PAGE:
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Lao People's Democratic Republic

At the Heart of the Matter: Improved Market Access to Food Supplies

Bill Gain's picture
Hi-Las workers weighing and sizing mangoes. Source -

At the Ninth WTO Ministerial Conference held in Bali on December 2013, all WTO members reached an agreement on trade facilitation and a compromise on food security issues, a contentious topic which had previously stalled talks during the 2008 Doha Development Round. The “Bali Package,” as it came to be known, was quickly heralded as an important milestone, reaffirming the legitimacy of multilateral trade negotiations while simultaneously recognizing the significant development benefits of reducing the time and costs to trade.

Seven months after the Bali Ministerial Conference, however, the Trade Facilitation Agreement (TFA) has yet to be ratified as India is concerned that insufficient attention has been given to the issue of food subsidies and the stockpiling of grains. India maintains that agreements on the food security issue must be in concert with the TFA.
 
Despite the current impasse in implementing the Bali decisions, the food security concern at the heart of the matter sheds light on the importance of improving the agribusiness supply chains of developing countries to ensure maximum efficiencies. Consider the fact that in 2014, farmers will produce approximately 2.5 billion tons of food. Yet, 1.3 billion tons are lost or wasted each year between farm and fork, while 805 million people suffer from chronic hunger.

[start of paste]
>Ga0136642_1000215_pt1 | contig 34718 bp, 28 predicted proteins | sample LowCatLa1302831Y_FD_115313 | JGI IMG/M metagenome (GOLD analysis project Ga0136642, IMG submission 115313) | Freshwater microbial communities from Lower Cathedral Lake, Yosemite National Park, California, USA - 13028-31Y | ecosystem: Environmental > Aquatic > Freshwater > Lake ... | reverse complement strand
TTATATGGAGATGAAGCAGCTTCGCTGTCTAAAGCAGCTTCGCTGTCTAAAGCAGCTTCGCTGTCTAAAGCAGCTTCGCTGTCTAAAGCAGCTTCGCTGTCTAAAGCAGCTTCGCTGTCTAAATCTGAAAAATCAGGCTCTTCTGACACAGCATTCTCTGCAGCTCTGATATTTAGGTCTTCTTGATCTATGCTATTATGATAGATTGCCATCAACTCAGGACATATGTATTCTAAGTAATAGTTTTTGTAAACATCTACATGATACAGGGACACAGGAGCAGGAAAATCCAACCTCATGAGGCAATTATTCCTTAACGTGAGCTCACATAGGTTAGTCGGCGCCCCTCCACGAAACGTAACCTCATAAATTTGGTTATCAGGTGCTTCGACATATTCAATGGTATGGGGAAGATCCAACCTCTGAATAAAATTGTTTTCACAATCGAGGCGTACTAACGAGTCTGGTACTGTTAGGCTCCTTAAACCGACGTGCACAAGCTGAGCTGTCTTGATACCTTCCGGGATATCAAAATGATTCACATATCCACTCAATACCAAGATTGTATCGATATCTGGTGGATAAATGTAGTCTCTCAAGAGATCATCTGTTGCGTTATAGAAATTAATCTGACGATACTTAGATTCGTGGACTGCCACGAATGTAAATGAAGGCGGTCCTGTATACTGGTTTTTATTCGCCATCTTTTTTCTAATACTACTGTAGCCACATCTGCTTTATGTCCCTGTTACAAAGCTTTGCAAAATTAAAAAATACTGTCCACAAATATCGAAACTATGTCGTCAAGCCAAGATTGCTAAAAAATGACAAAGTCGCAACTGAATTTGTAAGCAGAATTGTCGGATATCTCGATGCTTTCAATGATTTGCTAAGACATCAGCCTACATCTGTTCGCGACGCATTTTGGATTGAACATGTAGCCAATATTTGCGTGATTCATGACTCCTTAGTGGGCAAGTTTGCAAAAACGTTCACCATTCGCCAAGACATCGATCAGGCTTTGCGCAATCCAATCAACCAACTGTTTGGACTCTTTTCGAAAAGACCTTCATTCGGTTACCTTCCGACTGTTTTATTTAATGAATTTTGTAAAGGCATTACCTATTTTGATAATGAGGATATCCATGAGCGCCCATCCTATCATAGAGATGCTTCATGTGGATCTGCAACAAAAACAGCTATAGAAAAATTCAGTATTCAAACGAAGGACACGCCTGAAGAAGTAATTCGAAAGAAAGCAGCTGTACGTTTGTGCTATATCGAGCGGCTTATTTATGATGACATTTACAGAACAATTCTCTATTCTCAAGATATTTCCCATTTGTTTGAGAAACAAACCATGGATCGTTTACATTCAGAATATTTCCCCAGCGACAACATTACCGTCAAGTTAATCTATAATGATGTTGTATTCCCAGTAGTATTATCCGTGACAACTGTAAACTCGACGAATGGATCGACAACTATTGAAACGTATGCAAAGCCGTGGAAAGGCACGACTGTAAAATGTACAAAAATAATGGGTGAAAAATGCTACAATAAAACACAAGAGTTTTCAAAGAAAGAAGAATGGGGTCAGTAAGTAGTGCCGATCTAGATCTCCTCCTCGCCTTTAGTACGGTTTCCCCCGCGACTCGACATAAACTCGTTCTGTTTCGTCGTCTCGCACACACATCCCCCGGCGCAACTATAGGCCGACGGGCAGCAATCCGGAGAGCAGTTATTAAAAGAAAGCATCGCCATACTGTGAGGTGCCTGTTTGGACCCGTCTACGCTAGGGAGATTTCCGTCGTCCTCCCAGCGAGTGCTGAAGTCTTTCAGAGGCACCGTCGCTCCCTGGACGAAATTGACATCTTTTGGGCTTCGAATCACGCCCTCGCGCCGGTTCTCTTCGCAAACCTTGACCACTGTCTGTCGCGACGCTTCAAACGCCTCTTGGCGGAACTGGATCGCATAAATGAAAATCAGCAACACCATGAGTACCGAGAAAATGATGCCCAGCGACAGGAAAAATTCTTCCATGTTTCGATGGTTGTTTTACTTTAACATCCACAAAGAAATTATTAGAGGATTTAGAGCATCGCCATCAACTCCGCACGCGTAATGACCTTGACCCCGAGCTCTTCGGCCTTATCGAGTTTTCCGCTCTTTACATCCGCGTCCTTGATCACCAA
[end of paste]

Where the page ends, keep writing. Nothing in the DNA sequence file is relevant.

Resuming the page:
A Portal to Greater South/South Cooperation

Richard Record's picture

 Kingdom of LesothoHere at the World Bank we put great effort into facilitating South-South exchanges. But the truth is that developing tangible results and sustainable partnerships are still tremendous challenges. That’s why when a genuine, substantive example of South-South cooperation comes along—as is the case with the new Lesotho Trade Portal (LTP)—this effort should rightly be praised.

The LTP—billed as “the first trade portal in Africa”—was developed through a bilateral agreement between the Kingdom of Lesotho and the government of Lao People’s Democratic Republic, with the assistance of the World Bank Group. The LTP is a single, online source for all trade-related laws, regulations, and procedures for importing and exporting. It was officially launched on March 26, 2014, immediately establishing a new standard in Africa for communication with traders.
 

Using Video to Promote Successful Trade Facilitation in Laos

Miles McKenna's picture

The World Bank has been working with the government of Lao PDR to better integrate the country into the regional and global economy since 2006. As the only landlocked country in Southeast Asia, Lao PDR faces a number of barriers to trade. Since beginning to implement reforms in 2008, the country has seen marked improvements in a number of key areas -- culminating in Lao PDR's formal ascension to the WTO last year. The Trade Post spoke with Richard Record, a senior economist based in the Lao PDR country office, about the video. Here's what he had to say...  
 

​Single Window Systems: What We Have Learned

Gerard McLinden's picture

//www.flickr.com/photos/nuzz/4183802267/The clearance of imports and exports by customs and other agencies are among the most problematic links in global supply chains. They are frequently blamed for undermining the capacity of developing countries to compete on global markets. As a result, the Bank and other development organizations have devoted a great deal of attention to supporting reform and modernization of border clearance processes. In spite of significant effort, border management inefficiencies continue to impact heavily on the competitiveness of developing countries.